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Eighteen Treatises from the Mishna, by D. A. Sola and M. J. Raphall, [1843], at

p. 347


§ 1. The skin [of a slaughtered animal], 1 the broth, the meat dissolved by boiling, that which adheres to the bottom of a saucepan, 2 the fragments of meat adhering to the skin 3 when it is removed from the animal, bones [containing marrow], sinews, horns and hoofs, are computed together to form [with the edible matter or flesh in them] the quantity of the size of an egg, when they are liable to contract and communicate pollution to other edibles, but not the pollution of Nebelah. Thus also, if a person slaughters an unclean animal for a heathen, it pollutes edibles while it struggles, but it does not communicate the pollution of a dead body till life is extinct, or, if its head had been quite chopped off. There are consequently more cases in which edibles contract pollution than there are in respect to pollution by Nebelah. R. Jehudah saith, in reference to the fragments of meat adhering to the skin, "If any of these, when computed together, are of the size of an olive in any one place, guilt is thereby incurred." 4

§ 2. In the following instances the skin is to be considered as flesh:—human skin, that of the domestic swine, 5 and, according to R. José, also that of wild swine, the tender skin on the hump of a young camel, 6 and that of the head of a young calf, the skin [between] the split hoofs, that over the matrix, and that of an animal fœtus in embryo, also that under the tail, and those of the ferret, the chameleon, the lizard, and the snail. R. Jehudah saith, "That of a lizard must be considered like a weasel[’s skin]." 7 If any of these had been tanned or converted into leather, or that they had been sufficiently trodden [in the process of converting the skin into leather], they are clean, excepting human skin. R. Jochanan ben Nouri saith, "The eight creeping things have skins." 8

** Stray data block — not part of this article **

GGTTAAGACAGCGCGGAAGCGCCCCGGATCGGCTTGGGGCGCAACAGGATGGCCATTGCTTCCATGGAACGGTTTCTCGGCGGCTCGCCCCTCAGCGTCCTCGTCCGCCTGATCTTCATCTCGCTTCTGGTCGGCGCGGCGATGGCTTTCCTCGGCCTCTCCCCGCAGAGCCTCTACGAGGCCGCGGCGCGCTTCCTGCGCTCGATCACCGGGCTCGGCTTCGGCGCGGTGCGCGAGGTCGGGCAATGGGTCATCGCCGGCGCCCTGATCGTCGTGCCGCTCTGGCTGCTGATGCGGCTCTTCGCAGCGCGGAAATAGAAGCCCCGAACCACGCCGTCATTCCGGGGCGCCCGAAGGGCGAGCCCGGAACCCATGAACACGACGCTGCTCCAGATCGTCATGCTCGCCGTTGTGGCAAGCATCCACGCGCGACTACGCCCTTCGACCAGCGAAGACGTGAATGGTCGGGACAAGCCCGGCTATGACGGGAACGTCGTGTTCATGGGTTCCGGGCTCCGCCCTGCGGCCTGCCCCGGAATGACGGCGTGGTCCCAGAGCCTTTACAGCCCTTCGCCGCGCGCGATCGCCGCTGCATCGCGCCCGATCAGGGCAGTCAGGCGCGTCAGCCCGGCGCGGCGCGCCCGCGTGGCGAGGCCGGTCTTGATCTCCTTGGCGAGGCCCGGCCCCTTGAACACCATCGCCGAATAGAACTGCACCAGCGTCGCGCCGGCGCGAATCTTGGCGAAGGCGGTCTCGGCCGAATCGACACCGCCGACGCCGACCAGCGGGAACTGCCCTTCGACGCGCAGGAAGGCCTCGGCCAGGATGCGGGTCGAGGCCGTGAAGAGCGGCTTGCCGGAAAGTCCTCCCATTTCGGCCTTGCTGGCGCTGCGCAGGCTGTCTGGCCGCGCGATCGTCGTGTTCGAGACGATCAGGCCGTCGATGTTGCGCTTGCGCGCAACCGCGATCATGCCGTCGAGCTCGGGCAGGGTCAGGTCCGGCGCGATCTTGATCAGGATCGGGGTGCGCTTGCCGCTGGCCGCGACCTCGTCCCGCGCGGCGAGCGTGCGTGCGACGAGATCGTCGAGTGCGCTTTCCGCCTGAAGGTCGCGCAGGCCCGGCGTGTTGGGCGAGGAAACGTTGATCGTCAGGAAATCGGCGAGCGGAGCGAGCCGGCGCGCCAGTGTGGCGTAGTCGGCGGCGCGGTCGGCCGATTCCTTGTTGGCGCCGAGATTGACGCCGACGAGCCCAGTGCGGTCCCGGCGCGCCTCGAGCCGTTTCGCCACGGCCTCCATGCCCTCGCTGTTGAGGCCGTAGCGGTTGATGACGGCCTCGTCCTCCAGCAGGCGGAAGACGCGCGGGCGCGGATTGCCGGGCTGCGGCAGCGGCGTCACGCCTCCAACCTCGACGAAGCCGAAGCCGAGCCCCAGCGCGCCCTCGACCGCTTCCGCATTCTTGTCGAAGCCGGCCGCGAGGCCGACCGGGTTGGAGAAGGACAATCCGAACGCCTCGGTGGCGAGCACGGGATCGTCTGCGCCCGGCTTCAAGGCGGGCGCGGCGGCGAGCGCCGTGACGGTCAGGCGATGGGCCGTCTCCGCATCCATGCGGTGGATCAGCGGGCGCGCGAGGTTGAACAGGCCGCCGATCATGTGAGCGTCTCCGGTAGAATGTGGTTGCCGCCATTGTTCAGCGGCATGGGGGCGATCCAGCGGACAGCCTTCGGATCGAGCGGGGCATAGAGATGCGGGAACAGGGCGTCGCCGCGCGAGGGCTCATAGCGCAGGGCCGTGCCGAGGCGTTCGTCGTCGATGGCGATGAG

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§ 3. When a person removes the skin of a domestic or wild animal, whether clean or unclean, 9 large or small, in order to cover himself therewith, 10 pollution is contracted and communicated when as much skin is removed as can be taken hold of, 11 and if to make a bottle of skin, 12 until the skin over the breast is removed. 13 If the skinning was commenced from the legs, the whole is considered as connecting, and subject to contract and communicate pollution. The skin covering the neck is not considered as connecting by R. Jochanan ben Nouri, but the sages do so consider it until the whole skin is removed.

§ 4. When there is the size of an olive of flesh on a skin in one spot, any person who-touches the filaments proceeding therefrom, or the hairs on the skin which are opposite [and touch the said flesh], is unclean. If there were two pieces of flesh of the size of two half olives each, it pollutes by being carried, but not by the mere touching it. Such is the dictum of R. Ishmael, but R. Akivah holds "That they do not pollute either by being carried or touched," but he admits, "That if the size of two half olives were stuck on a skewer and moved, it is unclean." Why, then, does [R. Akivah], in respect to the skin, hold it to be clean? Because the skin prevents their contact.

§ 5. Whoever touches a marrow-bone of a dead body, 14 or of a consecrated sacrifice, 15 whether the said bones are open or closed, is unclean. Whoever touches a marrow-bone of an animal that is Nebelah, or of creeping animals, is clean when the bone is closed, but if it is open ever so little, pollution is contracted by contact with it. Whence is it proved that [the marrow-bone of a Nebelah] does also pollute the person carrying it? Because it is said [Lev. xi. 24, 25], "Whoever toucheth [the carcase]," and "Whoever beareth aught of the carcase," &c., which proves that whatever communicates by